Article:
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The Holy Transfiguration of the Lord by V. Potapov

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On August 6/19, the Church celebrates the Transfiguration of Our Lord.  Although all believers in Jesus Christ undoubtedly celebrated this Feast in the early Church, today Western Christians, Roman Catholics and Protestants, little mark this Feast.

As told to us by the Evangelists Matthew, Mark, and Luke, Christ was on his way to Jerusalem, where judgment and death awaited him.  He stopped at the foot of Mt. Tabor.   With only three of His disciples, Peter, James and John, He ascended to the summit.  There, He allowed them to witness His Divine Glory:  His face shone with a light which his disciples could not bear to watch, and His vestments became white as snow. The disciples saw the Savior conversing with two Old Testament Prophets, Moses and Elias, who stood beside Him

In rapt admiration of the marvelous vision, and not wanting it to end, the Apostle Peter proposed to Jesus Christ that three tabernacles be constructed – for Him, for Moses, and for Elias.  While Peter was still speaking, a bright cloud overshadowed them, and from it the voice of God the Father sounded, bearing witness to Jesus as His beloved Son, and calling upon the disciples to heed Him.  After the vision had ended, and while the Savior and his three disciples were beginning their descent, He ordered them to tell no one of what they had seen until the Son of Man (as He often referred to Himself) should be risen from the dead.

Christ came into the world in order to save it from the power of sin and death, and He did so not through His All-mighty Power, but through  His merciful and healing love. He revealed Himself first as one of the prophets of Israel, and only gradually revealed Himself to His disciples as the Messiah and Savior of all mankind and all creation.  Seeing before Him suffering, troubled mankind, Christ healed the sick, fed the hungry, and even resurrected the dead.  However, He invariably wanted these miracles kept secret, so that people would come to believe in the truth of His teaching, to believe in Him as the Son of God, and not simply submit themselves to Him as one who worked miracles and  had overcome ordinary human law.

However, the Savior knew that it was very difficult even for His disciples, witnesses to the His miracles and constant hearers of His Good News, to comprehend the mystery of Divine Incarnation, to see in Jesus of Nazareth the Son of God who had become the Son of Man.  It would be even more difficult to comprehend the voluntary nature of the Savior’s coming death.   Only later did the disciples come to understand that Christ, who was perfect life, voluntarily descended into the embrace of death in order to rend and destroy death from within.  It was to help His disciples greet the awful hour of His crucifixion and death on the Cross, that Christ revealed to His chosen ones the sight of His Divinity on Mt. Tabor.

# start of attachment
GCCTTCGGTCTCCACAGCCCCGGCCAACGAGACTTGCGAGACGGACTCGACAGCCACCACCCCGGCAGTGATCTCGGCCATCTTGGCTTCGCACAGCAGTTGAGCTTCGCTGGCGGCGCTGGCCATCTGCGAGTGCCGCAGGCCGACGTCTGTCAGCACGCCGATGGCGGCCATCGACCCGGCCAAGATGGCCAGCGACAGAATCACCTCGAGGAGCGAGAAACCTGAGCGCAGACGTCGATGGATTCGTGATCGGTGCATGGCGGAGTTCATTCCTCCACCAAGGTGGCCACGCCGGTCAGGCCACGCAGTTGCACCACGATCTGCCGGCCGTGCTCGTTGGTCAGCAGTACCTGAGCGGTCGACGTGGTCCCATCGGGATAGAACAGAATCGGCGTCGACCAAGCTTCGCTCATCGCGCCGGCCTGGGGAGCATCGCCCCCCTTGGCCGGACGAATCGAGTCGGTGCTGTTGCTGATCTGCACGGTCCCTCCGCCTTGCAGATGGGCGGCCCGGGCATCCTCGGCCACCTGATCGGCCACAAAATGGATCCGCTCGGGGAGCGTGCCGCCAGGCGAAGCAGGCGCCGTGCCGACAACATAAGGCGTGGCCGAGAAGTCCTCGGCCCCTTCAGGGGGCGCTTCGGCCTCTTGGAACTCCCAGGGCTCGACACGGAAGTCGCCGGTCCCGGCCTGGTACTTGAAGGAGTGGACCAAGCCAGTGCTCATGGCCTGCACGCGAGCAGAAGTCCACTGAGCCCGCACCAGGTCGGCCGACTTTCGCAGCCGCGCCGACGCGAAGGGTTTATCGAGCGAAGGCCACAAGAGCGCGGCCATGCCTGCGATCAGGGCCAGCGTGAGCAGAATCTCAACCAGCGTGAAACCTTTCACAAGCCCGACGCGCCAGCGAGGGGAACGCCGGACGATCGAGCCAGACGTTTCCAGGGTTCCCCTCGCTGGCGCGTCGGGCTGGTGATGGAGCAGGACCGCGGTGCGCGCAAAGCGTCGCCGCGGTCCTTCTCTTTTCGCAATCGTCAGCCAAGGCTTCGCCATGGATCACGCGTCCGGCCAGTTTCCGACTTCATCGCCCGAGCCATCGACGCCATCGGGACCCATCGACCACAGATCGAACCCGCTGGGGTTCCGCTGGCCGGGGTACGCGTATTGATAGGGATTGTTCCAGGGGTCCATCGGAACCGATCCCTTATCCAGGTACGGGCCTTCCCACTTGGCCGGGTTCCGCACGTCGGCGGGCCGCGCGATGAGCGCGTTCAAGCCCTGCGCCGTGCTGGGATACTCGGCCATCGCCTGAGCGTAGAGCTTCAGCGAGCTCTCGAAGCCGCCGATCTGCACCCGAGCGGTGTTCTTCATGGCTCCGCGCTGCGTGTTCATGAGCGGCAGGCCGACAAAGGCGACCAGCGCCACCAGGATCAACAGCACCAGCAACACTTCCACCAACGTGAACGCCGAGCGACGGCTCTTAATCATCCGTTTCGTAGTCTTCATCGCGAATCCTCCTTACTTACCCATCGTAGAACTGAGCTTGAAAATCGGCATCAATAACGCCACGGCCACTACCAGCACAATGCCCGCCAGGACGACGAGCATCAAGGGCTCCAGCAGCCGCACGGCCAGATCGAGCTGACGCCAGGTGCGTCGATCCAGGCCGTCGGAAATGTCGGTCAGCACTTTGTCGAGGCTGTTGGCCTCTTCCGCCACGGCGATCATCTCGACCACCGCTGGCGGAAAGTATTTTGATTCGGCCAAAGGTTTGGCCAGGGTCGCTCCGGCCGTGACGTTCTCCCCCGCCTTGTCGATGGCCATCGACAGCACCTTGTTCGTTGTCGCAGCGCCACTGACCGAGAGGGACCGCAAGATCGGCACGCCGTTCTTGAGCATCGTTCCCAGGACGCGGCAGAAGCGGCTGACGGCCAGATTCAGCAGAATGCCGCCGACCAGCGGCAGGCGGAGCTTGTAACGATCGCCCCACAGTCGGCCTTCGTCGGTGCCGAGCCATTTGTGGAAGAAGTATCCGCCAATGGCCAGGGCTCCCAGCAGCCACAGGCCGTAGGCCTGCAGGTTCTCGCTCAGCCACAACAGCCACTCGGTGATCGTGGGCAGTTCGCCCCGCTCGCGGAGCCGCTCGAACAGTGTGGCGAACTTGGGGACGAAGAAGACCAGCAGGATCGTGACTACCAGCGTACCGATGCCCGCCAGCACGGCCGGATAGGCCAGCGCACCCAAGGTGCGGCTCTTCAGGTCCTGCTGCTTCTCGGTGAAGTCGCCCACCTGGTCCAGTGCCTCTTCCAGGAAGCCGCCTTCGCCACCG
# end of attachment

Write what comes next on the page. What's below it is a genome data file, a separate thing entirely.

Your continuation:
The liturgical texts of the Feast of the Transfiguration of Our Lord are a pinnacle among the Orthodox Church’s compositions.  They relate to us that before the eyes of His disciples, Christ bared a “little ray of dawn” of His Divinity – He revealed to them only as much of His Divine Glory as their eyes were capable of perceiving.  The fullness of Christ’s victorious Glory will be revealed to us only beyond the borders of this world, in the fullness of the Kingdom of God, the path toward which Christ reveals to us who believe on Him as Our God and Savior.

The Gospel text which immediately follows the account of Christ’s Transfiguration on Mt. Tabor tells us of how difficult is the path to the Kingdom of God.    While Christ and the three disciples were yet on the mountain summit, a dumb youth who suffered from epilepsy was brought to the disciples of Christ who had remained at the foot of the mountain.  The sick boy’s father told Christ that he had asked His disciples to heal his son, but they had been unable to do so.   In response, Christ spoke what could appear to be harsh  words:  He called those around Him a “faithless generation” and added  “How long shall I be with you?”  “How long shall I suffer you?”  But in response to the assertion by the father of the sick child that he believed in the healing power of Christ, the child received healing.

Here we see a dramatic juxtaposition: Christ had just shown His disciples on the summit of Mt. Tabor the image of the victorious Kingdom of Heaven; meanwhile the foot of the mountain was shrouded in darkness and the devil accomplishes his gloomy rule over the world and its works.  Christ pushed back this enemy, forcing him to yield.  This duel will continue until the marvelous day when Christ’s cosmic victory over the devil, the victory of light over darkness, is accomplished, the day when man together with all creation will possess that fullness of incorruption and eternal life,  granted to them by God in the beginning.

All of the glad tidings of the Church, and all of its prayers, have been part of the ongoing duel between God and Satan.   Ultimately, we have been praying for only one thing: that from the heights of the mountain of Transfiguration, Christ might extend to us the Hand of Salvation, that His eternal light might bring light into our darkness.

Archpriest Victor Potapov, 2001



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